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Japan hangs three in first executions under Abe government

22 February 2013

Japan hangs three in first executions under ‘merciless’ Abe government

The execution of three death row inmates is an ominous and regressive move by Japan’s new Liberal Democratic Government, Amnesty International said.

Yesterday’s executions are the first since the administration took office in December and raises fears that the pace of executions may increase during Prime Minister Abe’s term.

Masahiro Kanagawa, 29, was hanged at Tokyo Detention Centre on Thursday, along with Kaoru Kobayashi, 44, at Osaka Detention Centre and Keiki Kano, 62, at Nagoya Detention Centre. Kobayashi and Kano were executed despite both being in the process of preparing to apply for retrials.

“These executions, carried out under a shroud of secrecy, are a callous act of premeditated killing,” said Roseann Rife, Amnesty International’s East Asia Director.

“The authorities appeared alarmingly merciless in their willingness to execute during Shinzo Abe’s previous stint as Prime Minister. The fear is that this marks the beginning of a new wave of cold-blooded killing by the State. It raises serious questions whether such executions are carried out purely for political expediency.

Rather than sign more death warrants we urge Justice Minister Sadakazu Tanigaki to step back and consider the facts. Over two thirds of countries in the world no longer use capital punishment, disproving claims it is necessary. Japan is among an isolated minority on this issue and we urge the Minister to take steps to initiate a public debate on the future use of the death penalty.”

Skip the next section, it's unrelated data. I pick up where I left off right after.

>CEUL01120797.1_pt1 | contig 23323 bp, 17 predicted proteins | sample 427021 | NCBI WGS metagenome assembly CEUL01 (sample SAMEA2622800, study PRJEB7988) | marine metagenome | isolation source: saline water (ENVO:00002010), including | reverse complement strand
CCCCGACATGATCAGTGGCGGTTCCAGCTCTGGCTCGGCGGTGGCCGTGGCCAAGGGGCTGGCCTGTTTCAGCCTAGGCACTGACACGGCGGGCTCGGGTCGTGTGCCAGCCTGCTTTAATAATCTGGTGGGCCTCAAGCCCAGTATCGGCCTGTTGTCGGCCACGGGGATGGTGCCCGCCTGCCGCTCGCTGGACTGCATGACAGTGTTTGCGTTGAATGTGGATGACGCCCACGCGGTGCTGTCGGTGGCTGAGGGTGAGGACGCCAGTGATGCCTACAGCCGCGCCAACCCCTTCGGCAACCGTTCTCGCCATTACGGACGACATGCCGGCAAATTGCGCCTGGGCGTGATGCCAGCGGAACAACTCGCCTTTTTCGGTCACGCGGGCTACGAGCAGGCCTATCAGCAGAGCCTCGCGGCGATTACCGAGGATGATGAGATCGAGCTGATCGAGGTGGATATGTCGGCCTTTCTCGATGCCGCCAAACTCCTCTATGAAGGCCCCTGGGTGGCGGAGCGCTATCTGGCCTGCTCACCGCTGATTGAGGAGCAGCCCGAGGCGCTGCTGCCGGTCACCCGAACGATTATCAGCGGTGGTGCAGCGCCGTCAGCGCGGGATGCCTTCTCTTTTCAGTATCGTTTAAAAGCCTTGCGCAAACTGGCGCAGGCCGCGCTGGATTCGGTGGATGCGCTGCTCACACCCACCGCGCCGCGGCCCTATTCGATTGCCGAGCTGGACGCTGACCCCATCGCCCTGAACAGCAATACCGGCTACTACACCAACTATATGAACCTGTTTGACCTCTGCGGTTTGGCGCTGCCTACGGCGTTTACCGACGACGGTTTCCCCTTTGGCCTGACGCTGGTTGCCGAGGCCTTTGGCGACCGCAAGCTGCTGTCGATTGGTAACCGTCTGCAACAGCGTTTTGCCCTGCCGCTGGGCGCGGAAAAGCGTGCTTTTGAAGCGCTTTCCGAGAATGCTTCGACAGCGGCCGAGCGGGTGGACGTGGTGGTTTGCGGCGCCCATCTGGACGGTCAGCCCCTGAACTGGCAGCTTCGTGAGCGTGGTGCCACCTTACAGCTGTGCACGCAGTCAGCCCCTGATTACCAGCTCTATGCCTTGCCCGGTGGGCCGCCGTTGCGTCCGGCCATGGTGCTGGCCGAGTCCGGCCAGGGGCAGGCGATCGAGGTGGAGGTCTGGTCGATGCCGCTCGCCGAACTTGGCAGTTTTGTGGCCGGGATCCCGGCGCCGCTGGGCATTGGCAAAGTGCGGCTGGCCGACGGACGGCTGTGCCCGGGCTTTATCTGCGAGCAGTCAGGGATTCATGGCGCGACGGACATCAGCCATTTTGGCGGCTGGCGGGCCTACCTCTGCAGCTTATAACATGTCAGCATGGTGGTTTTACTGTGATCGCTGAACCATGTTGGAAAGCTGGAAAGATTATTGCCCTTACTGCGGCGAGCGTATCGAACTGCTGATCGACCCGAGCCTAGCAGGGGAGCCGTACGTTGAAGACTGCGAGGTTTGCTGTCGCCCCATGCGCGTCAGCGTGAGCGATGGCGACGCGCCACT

Ten people were hanged in less than a year during Shinzo Abe’s previous time as Prime Minister between September 2006 and September 2007 – the highest rate under any Liberal Democratic Party rule. With current Justice Minister Sadakazu Tanigaki publicly expressing his support for the death penalty the concern is this may be surpassed.

The number of death row inmates, at one hundred and thirty four, is at one of the highest levels in Japan in over half a century. Prisoners are typically given a few hours’ notice before execution, but some may be given no warning at all. Their families are typically notified about the execution only after it has taken place.

Amnesty International opposes the death penalty in all cases without exception regardless of the nature of the crime, the characteristics of the offender or the method used by the state to carry out the execution. The death penalty violates the right to life and is the ultimate cruel, inhuman and degrading punishment.

ENDS

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